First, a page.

So far so good. Except for two things: 1) This title extractor will work IF and only IF you made a systematic use of HTML headers in your blog. Otherwise, the extractor won't find any h1or h2or h3 etc and will return nothing. Basically, none of your post will get any title after the export process is done. 2) I didn't use headers on my blog. But I set up a test blog with headers to see how it works. I was never able to extract any title. Maybe it's me, the way I made use of headers in the body of the post. I don't know. It doesn't matter for me: I don't want to fix Ben's script (I'm not even sure its broken), I want to customize it instead.

(That's where Stack Overflow comes into play.)

It should be simple. As I said, I don't know much about PHP, but I'm already halfway there. My idea is the following : the extractor could search for ALL the post content... and truncate it. That's it. Simply get the first few words of the post, and use them as a title. I know it's not a perfect solution for everyone (titles may not be always relevant of the content and they will partially duplicate the content of the post) but 1) At least it would work for those who do not make use of HTML headers; 2) In my case, it's great because the first few words of each of my post is content attribution : creator's name, name of the photo or book, year, etc.

I found this little PHP code by Chirp Internet. It's a simple truncating function. It can be customized in many ways. Moreover: it works. Here's how I initially tried to use it.

I kept the name of the function formatEntryTitle but emptied it of its content and replace it with Chirp's code:

function formatEntryTitle($string, $limit, $break=".", $pad="...")
{
// return with no change if string is shorter than $limit
if(strlen($string) <= $limit) return $string;

// is $break present between $limit and the end of the string?
if(false !== ($breakpoint = strpos($string, $break, $limit))) {
if($breakpoint < strlen($string) - 1) {
  $string = substr($string, 0, $breakpoint) . $pad;
}
}

return $string;
}    

Then for each post type, I first define a string $title like so : $title = formatEntryTitle($post_content, 40, " "); (where "40" is the number of character I want the post content truncated to and the blank space is the criteria to end the truncating process, in plain English: truncate-at-the-first-blank-space-after-40-characters) and then use the following argument to output the title itself: <title><?php echo htmlspecialchars($title) ?></title>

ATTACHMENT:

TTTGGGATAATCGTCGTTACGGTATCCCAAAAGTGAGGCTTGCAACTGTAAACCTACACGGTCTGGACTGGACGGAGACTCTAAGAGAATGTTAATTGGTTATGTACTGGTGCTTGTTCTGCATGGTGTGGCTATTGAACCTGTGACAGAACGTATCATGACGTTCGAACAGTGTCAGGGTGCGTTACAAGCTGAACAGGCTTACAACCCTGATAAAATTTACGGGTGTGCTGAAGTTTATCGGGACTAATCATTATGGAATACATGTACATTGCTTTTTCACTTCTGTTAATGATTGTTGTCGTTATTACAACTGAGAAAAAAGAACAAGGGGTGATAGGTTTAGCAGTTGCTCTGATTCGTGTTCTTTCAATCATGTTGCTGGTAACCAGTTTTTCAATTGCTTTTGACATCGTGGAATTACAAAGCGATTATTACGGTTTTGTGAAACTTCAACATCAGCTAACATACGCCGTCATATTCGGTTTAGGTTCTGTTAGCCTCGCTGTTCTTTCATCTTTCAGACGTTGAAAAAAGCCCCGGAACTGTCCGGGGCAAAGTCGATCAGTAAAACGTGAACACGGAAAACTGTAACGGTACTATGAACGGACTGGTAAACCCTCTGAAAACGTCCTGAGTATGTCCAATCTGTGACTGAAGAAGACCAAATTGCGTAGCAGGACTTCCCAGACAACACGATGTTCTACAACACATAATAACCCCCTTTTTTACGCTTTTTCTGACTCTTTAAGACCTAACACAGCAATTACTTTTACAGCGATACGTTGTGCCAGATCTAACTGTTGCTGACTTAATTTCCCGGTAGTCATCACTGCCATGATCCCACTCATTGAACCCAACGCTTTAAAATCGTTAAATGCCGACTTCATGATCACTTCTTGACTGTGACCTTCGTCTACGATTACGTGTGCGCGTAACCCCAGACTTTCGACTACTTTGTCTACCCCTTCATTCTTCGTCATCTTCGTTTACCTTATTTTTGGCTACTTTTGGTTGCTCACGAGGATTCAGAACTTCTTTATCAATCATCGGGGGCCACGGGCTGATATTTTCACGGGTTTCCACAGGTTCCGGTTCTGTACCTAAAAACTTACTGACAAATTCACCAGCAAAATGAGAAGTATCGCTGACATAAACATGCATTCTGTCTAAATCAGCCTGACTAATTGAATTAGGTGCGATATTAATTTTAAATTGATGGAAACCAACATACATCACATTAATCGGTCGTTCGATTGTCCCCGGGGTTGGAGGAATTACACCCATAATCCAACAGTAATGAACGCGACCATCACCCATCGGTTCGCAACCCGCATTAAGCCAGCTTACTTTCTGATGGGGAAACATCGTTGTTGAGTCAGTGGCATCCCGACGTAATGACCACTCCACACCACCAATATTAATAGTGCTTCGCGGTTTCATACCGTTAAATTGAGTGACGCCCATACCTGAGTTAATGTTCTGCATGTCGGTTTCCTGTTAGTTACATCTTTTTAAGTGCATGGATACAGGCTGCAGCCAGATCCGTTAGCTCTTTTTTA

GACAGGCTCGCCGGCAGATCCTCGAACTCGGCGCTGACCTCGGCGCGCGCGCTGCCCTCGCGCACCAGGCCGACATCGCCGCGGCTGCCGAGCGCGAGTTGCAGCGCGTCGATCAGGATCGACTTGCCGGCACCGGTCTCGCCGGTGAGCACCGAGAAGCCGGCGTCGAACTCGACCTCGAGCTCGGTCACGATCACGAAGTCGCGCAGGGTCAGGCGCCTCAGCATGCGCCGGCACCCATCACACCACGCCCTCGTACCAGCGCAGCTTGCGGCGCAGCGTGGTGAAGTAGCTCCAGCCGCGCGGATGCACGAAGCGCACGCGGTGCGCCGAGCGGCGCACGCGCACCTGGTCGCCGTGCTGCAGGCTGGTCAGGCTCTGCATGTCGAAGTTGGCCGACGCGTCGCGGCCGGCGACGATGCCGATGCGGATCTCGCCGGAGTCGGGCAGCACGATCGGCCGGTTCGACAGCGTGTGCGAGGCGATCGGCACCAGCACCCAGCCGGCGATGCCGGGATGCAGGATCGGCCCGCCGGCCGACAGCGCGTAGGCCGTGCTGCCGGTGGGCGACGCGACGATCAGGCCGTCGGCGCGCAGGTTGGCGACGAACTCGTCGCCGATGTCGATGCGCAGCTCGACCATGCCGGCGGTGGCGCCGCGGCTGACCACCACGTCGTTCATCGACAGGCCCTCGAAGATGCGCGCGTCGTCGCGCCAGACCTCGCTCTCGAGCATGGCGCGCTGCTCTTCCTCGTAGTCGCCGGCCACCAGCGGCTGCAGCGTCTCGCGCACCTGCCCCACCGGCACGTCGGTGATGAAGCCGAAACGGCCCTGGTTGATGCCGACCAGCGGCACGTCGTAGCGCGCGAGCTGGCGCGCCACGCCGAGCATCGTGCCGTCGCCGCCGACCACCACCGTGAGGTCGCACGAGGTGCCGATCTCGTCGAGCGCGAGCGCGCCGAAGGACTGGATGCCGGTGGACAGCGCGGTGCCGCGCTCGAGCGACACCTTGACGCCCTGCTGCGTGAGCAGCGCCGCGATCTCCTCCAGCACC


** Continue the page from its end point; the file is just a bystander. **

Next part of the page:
And it works. It really does.

Except for one point. And that's where I need some help: my titles are... full of HTML tags. I need to clean the truncated part of any HTML tag so I can get a plain, clear, English-only title.

I've tried to make use of Ben's code (his title extractor strips HTML tags from the title) but it's beyond what I'm capable to do. I think it's a problem related to the hierarchical structure of the extractor: I don't know where to put the strip function.

I know it's a long post, but hopefully someone will see the solution in a flash.

share|improve this question
    
Can you give some examples of the format of the posts and indicate what part of the post should serve as your title? –  prodigitalson Oct 20 '10 at 20:39
    
Sure! The two types I use the most are Quote and Photo. –  Parneix Oct 20 '10 at 21:30
    
Quote post are constructed in this way: 1) First the quote itself. From the viewpoint of Tumblr API, it is <quote-text>. Than, the caption (where the quote comes from) and optional comments. In the API, this is <quote-source>. I want my title to come from the source. I can manage that in Ben's code. I already did. In general, my caption start with a link (to the book of magazine the quote comes from, for example), followed by the author name, the year, etc. That's why I can totally create adequate title with the first few words of the caption. –  Parneix Oct 20 '10 at 21:34
    
Same goes with Photo post. I'll make use of <photo-caption> from Tumblr API. Ben Ward is already using this in his script. In both case captions can be short (name, place, year) but they also can be quite long if I've decided to add comments, talk about the context or whatever. That's why I need the truncating function. The caption itself does not guarantee that the text will be short enough to be able to act as a title. I'll be glad to give more example or to explain myself further if needed. –  Parneix Oct 20 '10 at 21:39